Cal Nez, a Salt Lake City graphic designer, began his own business in 1986, nine years after graduating from high school. At the time, he was newly married and awaiting the birth of his first child. Though this may seem like a large risk to take, Nez simply shrugs and says, “There’s nothing dramatic about going into business on your own.”
This humble viewpoint is what has carried Nez throughout his life and on to many facets of success.
Nez, born in Tocito, N.M., was raised in the Navajo Nation by his paternal grandparents. In 1973, he left his homeland for Salt Lake City where he attended South High School. While in high school he studied graphic arts and design. He graduated as the Student of the Year and received the Sterling Scholar Award for the arts.
These accomplishments motivated Nez to pursue his passion as an artist, leading him to work for multiple graphic design companies. He worked for nine years before desiring independence, when he began Cal Nez Design in 1986.
Since then, Nez has been dedicated to “keeping that artistic aspect alive.” According to the company Web site, he has done projects for groups and companies including, the Smithsonian Institution/NMAI, 1992-1993, Navajo Nation Fair, Office of the President of the United States – Utah Republican Party, 1991, Mike Leavitt for Governor Campaign, and the 2002 Winter Olympics.
The independence he has achieved through self-employment allows Nez the flexibility to cater to his clients, and to express and highlight his Native American heritage through art. His breakthrough piece was done in oil paints and was used for the Navajo Nation Fair of Window Rock, Ariz., in September 1989. The image depicts an aged Native American man wearing a black wide-brimmed hat and sunglasses in which images are reflected of groups of Native American people at a rodeo and dancing in a red rock scene.
This image, like most of his art, shows a bit of Cal Nez while still shedding light on the client and the purpose of the particular piece. He wants to make sure his art “shows the soul of the client; not Cal Nez.” In viewing his work, however, it appears Nez shines through a bit more than he takes credit for.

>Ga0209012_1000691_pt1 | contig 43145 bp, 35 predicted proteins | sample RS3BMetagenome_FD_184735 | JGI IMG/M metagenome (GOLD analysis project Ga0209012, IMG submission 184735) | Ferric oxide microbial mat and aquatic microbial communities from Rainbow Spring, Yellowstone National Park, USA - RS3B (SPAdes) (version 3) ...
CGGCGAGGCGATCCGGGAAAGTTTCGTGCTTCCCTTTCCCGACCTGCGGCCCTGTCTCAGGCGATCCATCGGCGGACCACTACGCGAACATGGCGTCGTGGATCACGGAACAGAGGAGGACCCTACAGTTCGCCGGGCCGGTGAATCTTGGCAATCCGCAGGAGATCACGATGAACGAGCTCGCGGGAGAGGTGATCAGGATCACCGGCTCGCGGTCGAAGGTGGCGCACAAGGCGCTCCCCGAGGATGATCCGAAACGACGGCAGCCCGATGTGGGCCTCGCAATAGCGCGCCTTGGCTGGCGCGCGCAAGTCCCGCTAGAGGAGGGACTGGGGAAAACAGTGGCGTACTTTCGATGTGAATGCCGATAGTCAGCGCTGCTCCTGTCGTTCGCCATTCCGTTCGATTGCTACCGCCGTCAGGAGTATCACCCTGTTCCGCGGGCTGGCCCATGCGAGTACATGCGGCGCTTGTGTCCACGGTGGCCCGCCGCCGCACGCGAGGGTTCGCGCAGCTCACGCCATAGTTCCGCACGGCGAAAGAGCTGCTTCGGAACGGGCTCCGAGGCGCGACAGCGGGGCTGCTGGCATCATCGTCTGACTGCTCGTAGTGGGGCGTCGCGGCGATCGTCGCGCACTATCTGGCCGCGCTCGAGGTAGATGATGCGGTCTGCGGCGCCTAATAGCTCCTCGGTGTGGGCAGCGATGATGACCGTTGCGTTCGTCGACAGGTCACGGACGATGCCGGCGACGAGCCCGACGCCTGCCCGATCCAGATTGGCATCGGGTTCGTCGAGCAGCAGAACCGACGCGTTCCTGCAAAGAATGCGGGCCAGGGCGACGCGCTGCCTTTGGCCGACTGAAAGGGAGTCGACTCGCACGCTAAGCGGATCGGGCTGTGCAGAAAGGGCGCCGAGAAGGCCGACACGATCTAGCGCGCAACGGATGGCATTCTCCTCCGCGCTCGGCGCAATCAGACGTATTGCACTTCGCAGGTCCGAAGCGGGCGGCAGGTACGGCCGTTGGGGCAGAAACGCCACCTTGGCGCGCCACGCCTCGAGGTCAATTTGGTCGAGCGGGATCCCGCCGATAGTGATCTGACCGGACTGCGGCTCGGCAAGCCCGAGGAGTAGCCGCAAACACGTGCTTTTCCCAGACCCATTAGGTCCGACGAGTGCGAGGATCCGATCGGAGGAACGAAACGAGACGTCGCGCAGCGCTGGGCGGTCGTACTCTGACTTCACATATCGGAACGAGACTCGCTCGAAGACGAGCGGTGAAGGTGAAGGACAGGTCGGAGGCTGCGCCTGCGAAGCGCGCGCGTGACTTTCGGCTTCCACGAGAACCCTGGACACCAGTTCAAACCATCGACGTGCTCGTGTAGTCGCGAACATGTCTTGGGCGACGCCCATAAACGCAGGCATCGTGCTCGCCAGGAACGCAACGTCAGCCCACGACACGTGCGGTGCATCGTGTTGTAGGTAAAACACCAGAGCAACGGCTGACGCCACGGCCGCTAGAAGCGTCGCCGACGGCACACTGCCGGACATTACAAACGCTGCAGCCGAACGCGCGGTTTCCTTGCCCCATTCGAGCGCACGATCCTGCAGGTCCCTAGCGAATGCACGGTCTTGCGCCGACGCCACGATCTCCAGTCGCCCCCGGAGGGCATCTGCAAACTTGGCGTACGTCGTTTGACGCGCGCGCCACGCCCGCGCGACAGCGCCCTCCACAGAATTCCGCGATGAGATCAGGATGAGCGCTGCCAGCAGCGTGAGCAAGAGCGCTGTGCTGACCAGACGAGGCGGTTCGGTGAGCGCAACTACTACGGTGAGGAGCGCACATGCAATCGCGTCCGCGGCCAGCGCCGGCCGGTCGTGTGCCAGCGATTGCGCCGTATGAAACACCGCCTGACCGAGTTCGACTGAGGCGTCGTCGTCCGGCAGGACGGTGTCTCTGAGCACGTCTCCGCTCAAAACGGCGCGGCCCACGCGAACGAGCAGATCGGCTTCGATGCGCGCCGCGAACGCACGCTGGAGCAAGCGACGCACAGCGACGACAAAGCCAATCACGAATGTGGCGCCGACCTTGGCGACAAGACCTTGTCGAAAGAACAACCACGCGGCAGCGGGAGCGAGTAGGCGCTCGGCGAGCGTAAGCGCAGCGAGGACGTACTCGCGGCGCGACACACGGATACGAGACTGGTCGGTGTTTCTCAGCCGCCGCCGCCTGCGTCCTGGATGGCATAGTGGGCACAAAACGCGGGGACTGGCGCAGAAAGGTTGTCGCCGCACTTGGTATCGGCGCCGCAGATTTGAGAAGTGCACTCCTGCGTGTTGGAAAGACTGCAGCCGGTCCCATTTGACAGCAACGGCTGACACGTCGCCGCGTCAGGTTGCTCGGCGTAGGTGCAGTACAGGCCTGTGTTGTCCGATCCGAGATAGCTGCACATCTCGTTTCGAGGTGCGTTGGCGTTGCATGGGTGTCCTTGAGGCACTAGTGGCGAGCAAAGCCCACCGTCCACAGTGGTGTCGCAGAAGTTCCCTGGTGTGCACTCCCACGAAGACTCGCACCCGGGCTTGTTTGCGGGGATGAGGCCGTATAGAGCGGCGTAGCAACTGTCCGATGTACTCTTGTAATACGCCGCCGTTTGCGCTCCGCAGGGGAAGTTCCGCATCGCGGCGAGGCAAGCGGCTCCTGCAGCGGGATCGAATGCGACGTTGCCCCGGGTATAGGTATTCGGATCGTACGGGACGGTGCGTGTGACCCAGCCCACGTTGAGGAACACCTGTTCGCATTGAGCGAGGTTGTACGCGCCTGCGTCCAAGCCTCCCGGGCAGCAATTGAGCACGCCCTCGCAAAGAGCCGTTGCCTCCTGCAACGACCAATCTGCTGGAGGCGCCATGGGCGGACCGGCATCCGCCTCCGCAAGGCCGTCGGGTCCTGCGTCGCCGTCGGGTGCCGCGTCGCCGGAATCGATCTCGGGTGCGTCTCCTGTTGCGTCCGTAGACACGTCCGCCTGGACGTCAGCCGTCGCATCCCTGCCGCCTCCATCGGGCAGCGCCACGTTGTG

For example, Nez designed the logo for the Indian Walk-In Center of Salt Lake City. The logo has many parts to it and each tells a story. The round shape of the logo represents the circle of life. Two figures on either side are eagles with wings, a traditional Native American symbol. In the center are four people, two adults and two children, standing together to create the shape of Utah.
Nez never loses enthusiasm for his work. “I love art. I love that challenge,” he said. Each project is a new challenge, and one always welcome to Cal Nez.
Statistically, Cal Nez Design stands out among graphic design businesses.
According to the October 2005 issue of Utah Business Magazine, only 450 to 500 Navajo-owned businesses exist. Out of these only 25 businesses have been around for longer than 10 years, including Cal Nez Design. Is there a secret? Nez explains he designs “for longevity.”
Adding to his accomplishments, Nez has recently been named president of the Utah Native American Chamber of Commerce, which is designed to build strength in minority businesses and bring together each Native American tribe in Utah.
Nez hopes his success will shed a positive light on Native American businesses and people, particularly the young ones. “We’ve got to teach our younger generation to be employers, not employees,” he explains. “We are here. We have a right to fill our space as human begins on earth. We are people. Our drums, our songs are still going on.”
In art, Nez continues the legacy he was born into. The art he creates and shares is not solely “a Cal Nez journey,” he said. Rather, it is “a journey of Native Americans.”
Filed under: American Indian, Arts, Entertainment, Culture, Media, Organizations, Profiles | Tagged: Cal Nez, graphic design, logo, Navajo, Navajo Nation, Utah Business Magazine, Utah Native American Chamber of Commerce |